I am a resident of Faridabad. So, there is this area named, Greater Faridabad where many high-rise residential towers are coming up. Omaxe, Puri Constructions, BPTP Builders and several others have turned the farmlands there into clusters of tall and luxurious apartments. And, no doubt the development in the region has really picked up in recent years with a large number of families having shifted to these apartments. The population there is booming owing to influx from a lot of neighbouring areas especially the NCR.
Now, when we are talking about such new, modern and luxurious apartments in tall buildings, a very critical parameter has to be addressed. What is it? It’s security of life from sudden unpredictable disasters – like earthquakes or massive fire breakouts.
It happened last year. Maa and I were asleep in the room when a huge uproar broke out. A lot of people were shouting. I opened my eyes to find myself, and maa drenched in sweat. The temperature in the room was damn high! I rushed and opened the balcony door to find out what was going on. The apartment above ours was on fire.
We live on the 8th floor of the building. There are 18 Floors in total. The fire was on the 9th floor. And, for the next two hours, the fire could not be tamed or controlled by the firefighters. Why? Because there was no high rise fire fighting vehicle in Faridabad! None of their vehicles could actually reach beyond the 5th floor.
So, imagine the grim situation. This is the best example of security through obscurity. The Government had allowed the construction of high-rise buildings in the area despite not being ready for the disasters that could happen. We were fortunate that no lives were lost, and the fire did not spread. But, just in case had the fire gone unbridled for some more time, the firefighting units would have had only one option left – to stand there with us and moan over the disaster.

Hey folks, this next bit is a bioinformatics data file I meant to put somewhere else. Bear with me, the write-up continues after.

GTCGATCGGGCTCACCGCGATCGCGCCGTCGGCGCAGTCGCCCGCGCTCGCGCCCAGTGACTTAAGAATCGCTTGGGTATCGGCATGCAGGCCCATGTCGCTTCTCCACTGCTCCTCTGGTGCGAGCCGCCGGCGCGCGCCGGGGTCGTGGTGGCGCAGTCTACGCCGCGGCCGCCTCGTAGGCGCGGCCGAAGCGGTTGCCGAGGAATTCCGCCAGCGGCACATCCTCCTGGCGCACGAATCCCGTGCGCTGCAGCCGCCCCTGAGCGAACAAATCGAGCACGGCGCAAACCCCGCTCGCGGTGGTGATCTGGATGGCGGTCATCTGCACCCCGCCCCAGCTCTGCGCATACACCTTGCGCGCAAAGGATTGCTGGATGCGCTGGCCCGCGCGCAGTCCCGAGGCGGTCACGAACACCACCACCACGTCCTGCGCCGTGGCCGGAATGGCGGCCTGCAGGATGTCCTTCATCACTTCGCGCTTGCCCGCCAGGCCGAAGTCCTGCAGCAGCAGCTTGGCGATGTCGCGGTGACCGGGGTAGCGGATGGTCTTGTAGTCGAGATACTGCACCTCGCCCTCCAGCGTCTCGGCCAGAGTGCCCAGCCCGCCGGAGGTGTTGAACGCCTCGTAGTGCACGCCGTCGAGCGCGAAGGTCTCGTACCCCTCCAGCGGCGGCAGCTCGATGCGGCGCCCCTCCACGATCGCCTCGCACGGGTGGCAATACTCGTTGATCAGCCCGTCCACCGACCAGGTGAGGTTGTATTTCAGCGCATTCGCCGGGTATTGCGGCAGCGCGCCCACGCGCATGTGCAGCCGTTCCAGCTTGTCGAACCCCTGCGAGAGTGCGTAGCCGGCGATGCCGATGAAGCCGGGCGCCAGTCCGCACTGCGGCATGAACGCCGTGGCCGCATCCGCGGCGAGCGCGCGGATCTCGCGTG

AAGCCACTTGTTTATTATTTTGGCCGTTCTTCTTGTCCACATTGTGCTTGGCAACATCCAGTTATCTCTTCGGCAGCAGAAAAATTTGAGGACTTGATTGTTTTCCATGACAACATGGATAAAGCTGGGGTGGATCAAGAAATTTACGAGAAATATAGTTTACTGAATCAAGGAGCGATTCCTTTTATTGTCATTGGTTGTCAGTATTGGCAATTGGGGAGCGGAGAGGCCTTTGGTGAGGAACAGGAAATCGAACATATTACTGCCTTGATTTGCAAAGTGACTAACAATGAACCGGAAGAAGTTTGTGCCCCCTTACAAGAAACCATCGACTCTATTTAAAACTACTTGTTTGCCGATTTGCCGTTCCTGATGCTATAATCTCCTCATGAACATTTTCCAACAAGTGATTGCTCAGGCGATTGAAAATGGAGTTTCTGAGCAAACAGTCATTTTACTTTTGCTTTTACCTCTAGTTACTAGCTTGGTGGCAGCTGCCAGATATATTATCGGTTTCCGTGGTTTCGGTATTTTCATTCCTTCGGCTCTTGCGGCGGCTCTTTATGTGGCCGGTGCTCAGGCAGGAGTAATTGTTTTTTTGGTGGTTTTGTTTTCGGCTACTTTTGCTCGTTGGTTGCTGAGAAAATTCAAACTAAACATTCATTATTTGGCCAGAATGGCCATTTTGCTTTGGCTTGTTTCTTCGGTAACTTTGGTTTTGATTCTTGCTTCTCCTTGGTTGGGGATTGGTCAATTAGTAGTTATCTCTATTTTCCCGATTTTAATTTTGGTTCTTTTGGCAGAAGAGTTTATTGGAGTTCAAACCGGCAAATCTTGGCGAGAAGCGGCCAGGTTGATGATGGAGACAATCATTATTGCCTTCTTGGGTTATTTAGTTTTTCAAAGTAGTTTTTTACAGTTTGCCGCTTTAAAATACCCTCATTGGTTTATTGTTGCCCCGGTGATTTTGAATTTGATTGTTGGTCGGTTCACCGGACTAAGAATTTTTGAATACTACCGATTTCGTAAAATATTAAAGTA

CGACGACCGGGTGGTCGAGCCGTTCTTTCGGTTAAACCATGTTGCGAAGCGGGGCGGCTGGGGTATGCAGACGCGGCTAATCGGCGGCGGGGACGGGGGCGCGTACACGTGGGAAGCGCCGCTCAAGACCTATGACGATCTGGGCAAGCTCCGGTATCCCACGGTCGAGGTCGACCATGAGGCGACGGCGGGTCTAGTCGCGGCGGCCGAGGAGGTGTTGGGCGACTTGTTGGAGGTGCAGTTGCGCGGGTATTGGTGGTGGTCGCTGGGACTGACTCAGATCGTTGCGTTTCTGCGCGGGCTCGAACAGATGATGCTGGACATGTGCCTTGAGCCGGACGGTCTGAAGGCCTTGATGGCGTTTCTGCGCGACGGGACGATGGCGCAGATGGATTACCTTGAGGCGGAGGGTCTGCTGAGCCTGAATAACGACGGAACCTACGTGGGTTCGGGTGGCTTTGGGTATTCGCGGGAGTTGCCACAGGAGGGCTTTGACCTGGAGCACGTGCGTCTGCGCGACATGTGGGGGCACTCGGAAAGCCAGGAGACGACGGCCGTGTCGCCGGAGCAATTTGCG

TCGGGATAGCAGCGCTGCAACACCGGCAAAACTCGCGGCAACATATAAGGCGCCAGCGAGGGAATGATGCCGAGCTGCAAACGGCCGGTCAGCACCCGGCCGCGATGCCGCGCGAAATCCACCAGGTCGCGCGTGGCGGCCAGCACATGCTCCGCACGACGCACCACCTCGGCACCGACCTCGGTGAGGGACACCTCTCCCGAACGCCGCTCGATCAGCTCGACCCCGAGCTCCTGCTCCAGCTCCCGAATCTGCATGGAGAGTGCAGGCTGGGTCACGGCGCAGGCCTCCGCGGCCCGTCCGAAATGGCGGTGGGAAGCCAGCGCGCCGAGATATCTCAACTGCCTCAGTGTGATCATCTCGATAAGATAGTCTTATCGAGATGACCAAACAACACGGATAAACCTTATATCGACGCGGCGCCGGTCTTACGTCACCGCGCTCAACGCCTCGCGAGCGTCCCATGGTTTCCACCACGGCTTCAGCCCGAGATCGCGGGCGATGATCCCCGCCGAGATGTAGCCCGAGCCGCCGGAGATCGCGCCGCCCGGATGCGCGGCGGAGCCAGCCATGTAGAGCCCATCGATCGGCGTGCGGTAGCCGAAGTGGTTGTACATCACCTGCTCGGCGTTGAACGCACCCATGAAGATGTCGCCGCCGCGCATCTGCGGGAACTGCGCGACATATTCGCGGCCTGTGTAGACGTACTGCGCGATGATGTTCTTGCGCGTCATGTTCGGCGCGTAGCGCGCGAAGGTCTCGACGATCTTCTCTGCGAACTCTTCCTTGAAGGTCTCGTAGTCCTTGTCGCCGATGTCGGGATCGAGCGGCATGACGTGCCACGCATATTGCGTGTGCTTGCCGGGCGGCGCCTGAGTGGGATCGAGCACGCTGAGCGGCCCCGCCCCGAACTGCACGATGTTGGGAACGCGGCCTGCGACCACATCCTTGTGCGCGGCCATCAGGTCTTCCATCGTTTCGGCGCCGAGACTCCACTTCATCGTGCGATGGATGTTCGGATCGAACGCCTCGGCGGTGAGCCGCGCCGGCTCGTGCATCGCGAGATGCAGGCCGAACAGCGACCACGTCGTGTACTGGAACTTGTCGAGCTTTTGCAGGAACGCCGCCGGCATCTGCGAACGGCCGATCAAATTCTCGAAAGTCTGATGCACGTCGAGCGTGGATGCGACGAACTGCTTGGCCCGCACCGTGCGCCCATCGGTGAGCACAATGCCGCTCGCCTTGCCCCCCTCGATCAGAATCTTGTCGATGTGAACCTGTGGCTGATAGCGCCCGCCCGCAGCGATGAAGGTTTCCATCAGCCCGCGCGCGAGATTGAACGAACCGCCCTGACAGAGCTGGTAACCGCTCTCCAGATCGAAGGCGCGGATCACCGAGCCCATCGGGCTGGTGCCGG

It is because of such lack of preparedness to prevent and tackle such disasters that we lose as many as 59 lives on a daily basis in India to fire accidents. We simply don’t have enough personnel. And, the existing personnel aren’t equipped enough. The equipment we have are mostly old and not suitable for the present alarming needs.
A recent report by the National Disaster Response Force (NDRF) says that our nation faces a paucity of fire fighting stations by as much as 97.54%! That means, whatever marginal, worn-out and limited resources we have only account for 2.46% of the needed count of fire stations.
Needless to say, the majority of these stations would be present in the main cities, towns and highly populated areas. So what about the rest of the population? Article 21 of the Indian Constitutions lays emphasis on the Fundamental Right To Life. But, isn’t this gargantuan neglect of this domain of fire stations and firefighting, a contravention of the aforementioned right itself? Think about those who have died due to this neglect every single day in our country.
However, while castigating the authorities and the respective governments, there is another very crucial section that needs to buttress this movement. It is us, the citizenry. How many of us were actually interested when a ‘fire security week’ was organised in our society, school or college? I hope most of us would have at least heard of those. When I was in Grade 11, the local fire fighters had organised one for us. I can vividly remember how most of us actually tried to bunk the session as we could have just hung around enjoying a free period.
Even when one was organised in my society, hardly 50 people participated. In a society housing almost a thousand people, only fifty people came out to check what life-saving lessons they could learn.
And, most of these too were women. And this gives me an itch. Are we even looking at the gravity of the situation? It is of utmost need that we realise our role in this big picture and join hands to tackle this critical imperative.
At last, I would like to extend my gratitude to the Honourable Member of Parliament, Jay Panda for being the only parliamentarian to have at least raised a demand to look into the matter in the Lower House of the Parliament on December 5, 2016. I hope the matter gains some traction and witnesses some action in the times to come. I sincerely wish the concerned authorities and the incumbent Central and State Governments will not keep waiting for a big blunder to happen before we wake up to the reality.